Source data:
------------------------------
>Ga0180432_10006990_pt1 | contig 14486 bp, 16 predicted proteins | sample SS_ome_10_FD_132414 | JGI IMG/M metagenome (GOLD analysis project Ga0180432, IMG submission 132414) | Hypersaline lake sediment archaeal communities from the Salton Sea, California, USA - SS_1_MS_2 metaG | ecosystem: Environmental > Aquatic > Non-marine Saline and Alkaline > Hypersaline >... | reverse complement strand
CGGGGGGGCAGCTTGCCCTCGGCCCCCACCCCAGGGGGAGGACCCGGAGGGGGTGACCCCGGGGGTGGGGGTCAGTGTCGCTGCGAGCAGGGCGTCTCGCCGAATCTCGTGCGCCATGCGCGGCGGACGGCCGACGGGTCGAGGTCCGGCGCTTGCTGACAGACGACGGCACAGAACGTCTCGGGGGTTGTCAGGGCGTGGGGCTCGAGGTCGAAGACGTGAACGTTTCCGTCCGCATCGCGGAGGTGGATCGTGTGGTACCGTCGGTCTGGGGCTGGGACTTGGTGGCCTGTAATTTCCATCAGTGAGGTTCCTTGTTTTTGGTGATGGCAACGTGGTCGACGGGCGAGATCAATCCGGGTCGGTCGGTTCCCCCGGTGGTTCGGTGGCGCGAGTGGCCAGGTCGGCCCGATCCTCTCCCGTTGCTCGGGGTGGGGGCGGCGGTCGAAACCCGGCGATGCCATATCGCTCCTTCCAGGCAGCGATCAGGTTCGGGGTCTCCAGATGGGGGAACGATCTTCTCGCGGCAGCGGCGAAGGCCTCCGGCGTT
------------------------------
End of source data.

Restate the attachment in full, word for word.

>Ga0180432_10006990_pt1 | contig 14486 bp, 16 predicted proteins | sample SS_ome_10_FD_132414 | JGI IMG/M metagenome (GOLD analysis project Ga0180432, IMG submission 132414) | Hypersaline lake sediment archaeal communities from the Salton Sea, California, USA - SS_1_MS_2 metaG | ecosystem: Environmental > Aquatic > Non-marine Saline and Alkaline > Hypersaline >... | reverse complement strand
CGGGGGGGCAGCTTGCCCTCGGCCCCCACCCCAGGGGGAGGACCCGGAGGGGGTGACCCCGGGGGTGGGGGTCAGTGTCGCTGCGAGCAGGGCGTCTCGCCGAATCTCGTGCGCCATGCGCGGCGGACGGCCGACGGGTCGAGGTCCGGCGCTTGCTGACAGACGACGGCACAGAACGTCTCGGGGGTTGTCAGGGCGTGGGGCTCGAGGTCGAAGACGTGAACGTTTCCGTCCGCATCGCGGAGGTGGATCGTGTGGTACCGTCGGTCTGGGGCTGGGACTTGGTGGCCTGTAATTTCCATCAGTGAGGTTCCTTGTTTTTGGTGATGGCAACGTGGTCGACGGGCGAGATCAATCCGGGTCGGTCGGTTCCCCCGGTGGTTCGGTGGCGCGAGTGGCCAGGTCGGCCCGATCCTCTCCCGTTGCTCGGGGTGGGGGCGGCGGTCGAAACCCGGCGATGCCATATCGCTCCTTCCAGGCAGCGATCAGGTTCGGGGTCTCCAGATGGGGGAACGATCTTCTCGCGGCAGCGGCGAAGGCCTCCGGCGTT